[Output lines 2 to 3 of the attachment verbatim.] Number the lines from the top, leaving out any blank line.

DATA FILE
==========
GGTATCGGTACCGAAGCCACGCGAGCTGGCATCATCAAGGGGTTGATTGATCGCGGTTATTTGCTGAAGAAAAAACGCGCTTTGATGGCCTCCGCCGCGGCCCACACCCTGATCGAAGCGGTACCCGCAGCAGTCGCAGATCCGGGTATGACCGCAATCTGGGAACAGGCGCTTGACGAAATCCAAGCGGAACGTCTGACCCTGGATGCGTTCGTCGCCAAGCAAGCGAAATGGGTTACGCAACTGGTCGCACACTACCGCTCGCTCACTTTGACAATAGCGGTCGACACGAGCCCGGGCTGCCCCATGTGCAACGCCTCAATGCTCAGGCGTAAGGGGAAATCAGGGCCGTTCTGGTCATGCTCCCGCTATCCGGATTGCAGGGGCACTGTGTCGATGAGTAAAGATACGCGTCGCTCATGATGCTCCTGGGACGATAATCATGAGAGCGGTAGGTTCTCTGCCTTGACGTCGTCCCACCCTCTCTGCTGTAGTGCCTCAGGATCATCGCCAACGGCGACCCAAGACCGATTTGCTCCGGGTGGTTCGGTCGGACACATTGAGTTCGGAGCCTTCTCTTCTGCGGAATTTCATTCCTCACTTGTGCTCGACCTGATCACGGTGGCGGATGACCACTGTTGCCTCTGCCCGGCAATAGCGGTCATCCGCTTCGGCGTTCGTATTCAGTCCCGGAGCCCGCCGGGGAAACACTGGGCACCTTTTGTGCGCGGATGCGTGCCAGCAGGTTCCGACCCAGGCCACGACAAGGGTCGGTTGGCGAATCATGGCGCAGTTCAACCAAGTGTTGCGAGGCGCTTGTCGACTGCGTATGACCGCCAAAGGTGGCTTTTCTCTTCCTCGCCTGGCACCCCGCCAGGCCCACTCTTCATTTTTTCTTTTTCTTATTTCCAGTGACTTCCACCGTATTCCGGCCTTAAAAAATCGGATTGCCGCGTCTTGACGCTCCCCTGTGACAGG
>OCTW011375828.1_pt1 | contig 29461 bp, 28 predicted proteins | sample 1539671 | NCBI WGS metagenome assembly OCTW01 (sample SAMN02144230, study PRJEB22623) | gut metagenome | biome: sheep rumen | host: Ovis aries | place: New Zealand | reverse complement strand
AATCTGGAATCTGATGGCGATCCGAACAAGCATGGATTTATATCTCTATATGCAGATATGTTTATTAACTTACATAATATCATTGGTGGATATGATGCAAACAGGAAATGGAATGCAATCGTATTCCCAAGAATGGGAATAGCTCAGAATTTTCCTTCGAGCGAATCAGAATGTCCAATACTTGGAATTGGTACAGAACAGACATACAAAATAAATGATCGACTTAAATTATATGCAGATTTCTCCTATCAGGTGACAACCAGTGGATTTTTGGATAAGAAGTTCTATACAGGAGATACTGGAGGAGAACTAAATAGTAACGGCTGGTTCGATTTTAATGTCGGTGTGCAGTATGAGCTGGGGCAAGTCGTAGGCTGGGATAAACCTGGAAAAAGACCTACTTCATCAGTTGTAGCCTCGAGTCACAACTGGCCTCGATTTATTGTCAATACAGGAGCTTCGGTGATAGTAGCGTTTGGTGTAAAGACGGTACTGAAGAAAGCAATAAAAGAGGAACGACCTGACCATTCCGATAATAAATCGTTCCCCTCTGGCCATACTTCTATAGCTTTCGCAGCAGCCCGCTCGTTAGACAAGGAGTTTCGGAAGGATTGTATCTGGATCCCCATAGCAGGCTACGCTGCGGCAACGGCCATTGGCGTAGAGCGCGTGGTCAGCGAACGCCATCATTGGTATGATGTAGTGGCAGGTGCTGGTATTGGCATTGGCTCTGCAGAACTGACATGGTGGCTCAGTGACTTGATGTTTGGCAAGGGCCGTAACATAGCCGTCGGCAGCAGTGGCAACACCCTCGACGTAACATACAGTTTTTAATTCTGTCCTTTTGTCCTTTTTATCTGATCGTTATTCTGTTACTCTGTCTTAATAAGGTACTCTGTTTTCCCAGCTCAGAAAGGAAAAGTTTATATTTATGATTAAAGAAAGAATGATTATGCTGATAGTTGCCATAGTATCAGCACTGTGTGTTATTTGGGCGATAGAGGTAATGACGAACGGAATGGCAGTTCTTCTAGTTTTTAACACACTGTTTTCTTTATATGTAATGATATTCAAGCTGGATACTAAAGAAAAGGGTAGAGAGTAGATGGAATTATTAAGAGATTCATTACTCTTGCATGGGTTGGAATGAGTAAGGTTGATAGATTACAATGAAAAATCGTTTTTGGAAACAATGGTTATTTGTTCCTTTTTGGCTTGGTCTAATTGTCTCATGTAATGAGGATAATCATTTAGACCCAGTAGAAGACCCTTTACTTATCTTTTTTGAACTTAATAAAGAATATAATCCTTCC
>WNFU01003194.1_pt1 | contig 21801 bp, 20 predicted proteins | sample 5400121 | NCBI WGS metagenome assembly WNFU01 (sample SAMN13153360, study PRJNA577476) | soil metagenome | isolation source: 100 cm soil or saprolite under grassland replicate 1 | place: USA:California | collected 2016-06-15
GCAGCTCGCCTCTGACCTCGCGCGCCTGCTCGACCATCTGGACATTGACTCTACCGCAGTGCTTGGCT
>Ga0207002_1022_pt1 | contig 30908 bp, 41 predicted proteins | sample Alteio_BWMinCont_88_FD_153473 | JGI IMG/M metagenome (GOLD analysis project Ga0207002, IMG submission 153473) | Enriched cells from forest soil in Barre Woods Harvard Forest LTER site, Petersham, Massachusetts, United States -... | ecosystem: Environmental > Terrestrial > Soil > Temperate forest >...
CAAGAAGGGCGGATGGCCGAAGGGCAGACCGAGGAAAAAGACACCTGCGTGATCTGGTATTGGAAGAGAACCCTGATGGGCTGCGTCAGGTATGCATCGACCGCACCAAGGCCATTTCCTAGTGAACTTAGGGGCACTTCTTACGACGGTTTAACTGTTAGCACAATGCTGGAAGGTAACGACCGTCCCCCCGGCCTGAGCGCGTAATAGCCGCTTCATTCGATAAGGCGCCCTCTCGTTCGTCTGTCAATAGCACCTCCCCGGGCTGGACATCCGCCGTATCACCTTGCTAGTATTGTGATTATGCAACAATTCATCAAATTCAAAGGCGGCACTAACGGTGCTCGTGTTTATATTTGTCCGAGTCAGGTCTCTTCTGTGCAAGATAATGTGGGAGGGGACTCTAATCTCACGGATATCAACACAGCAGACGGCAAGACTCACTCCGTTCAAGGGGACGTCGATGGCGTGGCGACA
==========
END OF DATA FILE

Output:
>OCTW011375828.1_pt1 | contig 29461 bp, 28 predicted proteins | sample 1539671 | NCBI WGS metagenome assembly OCTW01 (sample SAMN02144230, study PRJEB22623) | gut metagenome | biome: sheep rumen | host: Ovis aries | place: New Zealand | reverse complement strand
AATCTGGAATCTGATGGCGATCCGAACAAGCATGGATTTATATCTCTATATGCAGATATGTTTATTAACTTACATAATATCATTGGTGGATATGATGCAAACAGGAAATGGAATGCAATCGTATTCCCAAGAATGGGAATAGCTCAGAATTTTCCTTCGAGCGAATCAGAATGTCCAATACTTGGAATTGGTACAGAACAGACATACAAAATAAATGATCGACTTAAATTATATGCAGATTTCTCCTATCAGGTGACAACCAGTGGATTTTTGGATAAGAAGTTCTATACAGGAGATACTGGAGGAGAACTAAATAGTAACGGCTGGTTCGATTTTAATGTCGGTGTGCAGTATGAGCTGGGGCAAGTCGTAGGCTGGGATAAACCTGGAAAAAGACCTACTTCATCAGTTGTAGCCTCGAGTCACAACTGGCCTCGATTTATTGTCAATACAGGAGCTTCGGTGATAGTAGCGTTTGGTGTAAAGACGGTACTGAAGAAAGCAATAAAAGAGGAACGACCTGACCATTCCGATAATAAATCGTTCCCCTCTGGCCATACTTCTATAGCTTTCGCAGCAGCCCGCTCGTTAGACAAGGAGTTTCGGAAGGATTGTATCTGGATCCCCATAGCAGGCTACGCTGCGGCAACGGCCATTGGCGTAGAGCGCGTGGTCAGCGAACGCCATCATTGGTATGATGTAGTGGCAGGTGCTGGTATTGGCATTGGCTCTGCAGAACTGACATGGTGGCTCAGTGACTTGATGTTTGGCAAGGGCCGTAACATAGCCGTCGGCAGCAGTGGCAACACCCTCGACGTAACATACAGTTTTTAATTCTGTCCTTTTGTCCTTTTTATCTGATCGTTATTCTGTTACTCTGTCTTAATAAGGTACTCTGTTTTCCCAGCTCAGAAAGGAAAAGTTTATATTTATGATTAAAGAAAGAATGATTATGCTGATAGTTGCCATAGTATCAGCACTGTGTGTTATTTGGGCGATAGAGGTAATGACGAACGGAATGGCAGTTCTTCTAGTTTTTAACACACTGTTTTCTTTATATGTAATGATATTCAAGCTGGATACTAAAGAAAAGGGTAGAGAGTAGATGGAATTATTAAGAGATTCATTACTCTTGCATGGGTTGGAATGAGTAAGGTTGATAGATTACAATGAAAAATCGTTTTTGGAAACAATGGTTATTTGTTCCTTTTTGGCTTGGTCTAATTGTCTCATGTAATGAGGATAATCATTTAGACCCAGTAGAAGACCCTTTACTTATCTTTTTTGAACTTAATAAAGAATATAATCCTTCC